Game boycotts by players are among the options being considered by the new College Athlete Advocacy Initiative, which formally launched Monday. The New York-based organization plans to offer a wide variety of legal and advisory benefits to college athletes looking to advocate and achieve college athletic reforms.

According to the organization's press release, assistance will be provided to families and athletes for issues related to "financial aid cancellations, transfer penalties, harmful recruiting practices,  health and safety concerns and abuse and mistreatment."

The organization plans to develop "a strategic advocacy campaign, including athlete-led demonstrations, to raise awareness of critical issues."

"Demonstrations can be anything from wearing particular socks or wrist bands to taking a knee to raising a fist all the way to boycotting a game," said Tim Nevius, CAAI founder and executive director.

The group's logo is, in fact, a raised fist.

"It kind of sends that message right away that this takes somewhat of an aggressive stance and pushing for change," said Nevius, a former NCAA investigator and New York-based attorney.

Student-athlete welfare has been an overriding mission in NCAA legislation this decade. At the same time, some athletes and reformers believe it hasn't been enough.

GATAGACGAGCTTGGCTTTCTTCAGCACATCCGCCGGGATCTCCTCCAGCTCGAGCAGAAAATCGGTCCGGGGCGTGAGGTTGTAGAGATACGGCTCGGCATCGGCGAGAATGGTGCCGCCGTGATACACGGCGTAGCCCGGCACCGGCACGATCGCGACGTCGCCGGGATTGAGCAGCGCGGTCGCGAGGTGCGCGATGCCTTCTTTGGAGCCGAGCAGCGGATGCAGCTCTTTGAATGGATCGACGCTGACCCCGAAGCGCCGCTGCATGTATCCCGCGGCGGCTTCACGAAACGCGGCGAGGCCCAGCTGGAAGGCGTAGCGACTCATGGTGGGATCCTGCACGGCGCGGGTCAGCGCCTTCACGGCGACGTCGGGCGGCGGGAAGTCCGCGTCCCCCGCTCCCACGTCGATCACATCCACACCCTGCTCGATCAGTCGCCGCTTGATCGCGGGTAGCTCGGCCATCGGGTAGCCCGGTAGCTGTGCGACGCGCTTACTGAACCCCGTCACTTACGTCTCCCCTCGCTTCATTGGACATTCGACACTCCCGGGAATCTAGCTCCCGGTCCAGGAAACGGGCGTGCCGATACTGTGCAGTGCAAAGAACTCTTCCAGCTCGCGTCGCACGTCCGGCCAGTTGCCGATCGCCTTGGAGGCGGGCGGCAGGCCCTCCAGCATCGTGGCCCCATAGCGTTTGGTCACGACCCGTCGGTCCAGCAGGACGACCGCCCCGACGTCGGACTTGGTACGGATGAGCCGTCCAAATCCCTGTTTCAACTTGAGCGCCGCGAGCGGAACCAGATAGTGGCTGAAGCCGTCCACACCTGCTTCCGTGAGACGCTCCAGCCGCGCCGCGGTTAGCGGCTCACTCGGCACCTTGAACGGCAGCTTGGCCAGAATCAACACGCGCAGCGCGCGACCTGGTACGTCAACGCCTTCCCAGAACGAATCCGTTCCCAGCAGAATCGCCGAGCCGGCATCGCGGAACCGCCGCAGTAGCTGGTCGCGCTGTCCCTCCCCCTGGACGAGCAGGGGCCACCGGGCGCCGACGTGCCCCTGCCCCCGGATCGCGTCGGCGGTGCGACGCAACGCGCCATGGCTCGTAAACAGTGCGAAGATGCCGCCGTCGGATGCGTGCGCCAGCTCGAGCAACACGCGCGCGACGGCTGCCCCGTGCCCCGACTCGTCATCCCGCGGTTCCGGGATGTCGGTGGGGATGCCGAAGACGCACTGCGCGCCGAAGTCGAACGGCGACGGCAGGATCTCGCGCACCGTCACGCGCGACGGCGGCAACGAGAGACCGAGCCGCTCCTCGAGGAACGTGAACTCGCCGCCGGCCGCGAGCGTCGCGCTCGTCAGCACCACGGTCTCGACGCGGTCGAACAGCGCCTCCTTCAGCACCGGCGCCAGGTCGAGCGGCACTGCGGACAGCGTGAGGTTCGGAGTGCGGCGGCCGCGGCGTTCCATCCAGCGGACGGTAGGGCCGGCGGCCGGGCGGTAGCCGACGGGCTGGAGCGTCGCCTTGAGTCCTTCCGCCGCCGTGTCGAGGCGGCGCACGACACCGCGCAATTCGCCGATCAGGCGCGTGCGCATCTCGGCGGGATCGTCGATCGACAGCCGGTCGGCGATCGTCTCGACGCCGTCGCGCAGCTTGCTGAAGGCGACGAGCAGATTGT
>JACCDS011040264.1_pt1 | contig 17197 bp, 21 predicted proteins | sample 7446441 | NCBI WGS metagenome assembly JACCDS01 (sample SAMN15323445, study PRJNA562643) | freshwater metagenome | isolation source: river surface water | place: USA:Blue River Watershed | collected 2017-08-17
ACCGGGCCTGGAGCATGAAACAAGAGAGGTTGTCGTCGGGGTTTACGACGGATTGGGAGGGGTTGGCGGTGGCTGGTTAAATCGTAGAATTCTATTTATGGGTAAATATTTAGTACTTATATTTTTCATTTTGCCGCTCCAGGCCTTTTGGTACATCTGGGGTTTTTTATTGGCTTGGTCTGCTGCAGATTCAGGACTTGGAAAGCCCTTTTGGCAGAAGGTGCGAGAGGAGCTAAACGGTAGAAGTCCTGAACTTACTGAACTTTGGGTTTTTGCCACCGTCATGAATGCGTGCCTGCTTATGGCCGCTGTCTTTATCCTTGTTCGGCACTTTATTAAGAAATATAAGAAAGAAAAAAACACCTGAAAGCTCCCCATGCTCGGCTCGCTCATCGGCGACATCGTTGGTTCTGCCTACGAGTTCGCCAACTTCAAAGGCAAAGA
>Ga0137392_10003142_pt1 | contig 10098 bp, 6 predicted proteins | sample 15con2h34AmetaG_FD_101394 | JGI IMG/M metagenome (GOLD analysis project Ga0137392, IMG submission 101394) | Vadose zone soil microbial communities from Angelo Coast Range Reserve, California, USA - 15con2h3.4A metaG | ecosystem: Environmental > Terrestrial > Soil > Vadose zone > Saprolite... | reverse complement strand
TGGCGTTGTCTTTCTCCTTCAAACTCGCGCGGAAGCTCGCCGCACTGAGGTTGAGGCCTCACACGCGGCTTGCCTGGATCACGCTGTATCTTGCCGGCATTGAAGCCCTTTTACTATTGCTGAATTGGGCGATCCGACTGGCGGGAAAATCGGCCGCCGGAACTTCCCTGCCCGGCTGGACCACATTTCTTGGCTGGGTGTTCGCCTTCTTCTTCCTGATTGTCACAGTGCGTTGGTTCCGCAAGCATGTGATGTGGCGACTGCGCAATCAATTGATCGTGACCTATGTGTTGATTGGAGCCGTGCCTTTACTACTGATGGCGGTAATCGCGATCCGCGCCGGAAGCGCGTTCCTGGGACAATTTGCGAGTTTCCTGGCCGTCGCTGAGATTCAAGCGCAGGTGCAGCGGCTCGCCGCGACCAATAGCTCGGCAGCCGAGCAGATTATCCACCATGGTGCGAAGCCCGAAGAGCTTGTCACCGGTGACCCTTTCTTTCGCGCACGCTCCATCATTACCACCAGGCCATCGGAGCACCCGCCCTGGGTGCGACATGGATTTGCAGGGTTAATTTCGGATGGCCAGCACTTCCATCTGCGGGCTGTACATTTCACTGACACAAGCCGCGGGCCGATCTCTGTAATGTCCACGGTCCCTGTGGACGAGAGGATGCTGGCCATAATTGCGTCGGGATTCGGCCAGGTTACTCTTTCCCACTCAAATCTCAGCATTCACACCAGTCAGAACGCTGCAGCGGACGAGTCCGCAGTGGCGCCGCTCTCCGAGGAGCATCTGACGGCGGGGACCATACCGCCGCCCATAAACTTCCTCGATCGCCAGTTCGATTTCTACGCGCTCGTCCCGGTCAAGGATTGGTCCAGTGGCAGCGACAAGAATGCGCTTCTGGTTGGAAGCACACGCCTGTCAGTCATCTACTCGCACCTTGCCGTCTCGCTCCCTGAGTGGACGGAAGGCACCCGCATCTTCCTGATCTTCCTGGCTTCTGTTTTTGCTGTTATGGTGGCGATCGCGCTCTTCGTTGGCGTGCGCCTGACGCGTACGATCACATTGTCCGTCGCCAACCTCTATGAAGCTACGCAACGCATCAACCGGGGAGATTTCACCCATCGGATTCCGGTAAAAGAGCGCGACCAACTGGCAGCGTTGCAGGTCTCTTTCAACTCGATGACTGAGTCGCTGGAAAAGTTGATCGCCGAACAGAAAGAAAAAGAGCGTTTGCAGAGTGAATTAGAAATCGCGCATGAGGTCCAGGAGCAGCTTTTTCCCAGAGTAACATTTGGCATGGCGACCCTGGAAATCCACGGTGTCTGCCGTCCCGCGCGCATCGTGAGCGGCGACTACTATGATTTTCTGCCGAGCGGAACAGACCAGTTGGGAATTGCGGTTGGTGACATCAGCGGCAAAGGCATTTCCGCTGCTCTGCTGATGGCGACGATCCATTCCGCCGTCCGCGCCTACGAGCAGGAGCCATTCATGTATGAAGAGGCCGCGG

Numerous lawsuits challenging NCAA authority have been common this decade. Northwestern players sought to unionize in 2015. That same year, the Missouri football team threatened to boycott citing racism concerns on campus.

Transfer reforms last year led to players being able to leave teams and seek opportunity elsewhere without permission from their school or coach. The transfer portal has been one of the more profound changes in NCAA history.

However, there are still concerns about coaches and schools being able to block players from transferring in non-revenue sports.

CAAI advisors include former Wisconsin forward Nigel Hayes, an outspoken NCAA reformer, as well as former UCF kicker Donald De La Haye.

The CAAI is partnering with the Urban Justice Center of New York, a social justice advocacy group. The plan is for the two entities to provide pro bono legal work for college athletes.

"What I've noticed is, through my practice this past year, we developed a fairly large network of athletes who are upset about their experience in the system," Nevius said. "We're tapping into that network, too."

College sports has endured protests at the periphery but seldom from a an outside group considering options as drastic as a boycott.

Former shoe marketer Sonny Vaccaro told CBS Sports in 2013 that two basketball teams had considered such a boycott in the early 1990s to delay the start of a game by 10 minutes to bring attention to players' rights.

"Two specific teams had talked about something like that; one team was pretty far down to the line. ... A player or players would have delayed a major, major game that the world was hooked to," Vaccaro said then. "Then everybody would have panicked. ... They had the power in their hands."

During the early 1990s, Vaccaro was with Nike, which was closely affiliated with Michigan, UNLV and Georgetown. At least one of those schools played in the Final Four every year but two from 1984-93.

Similar players' rights groups have been launched this decade. They include All Players United and the College Athletes Players Association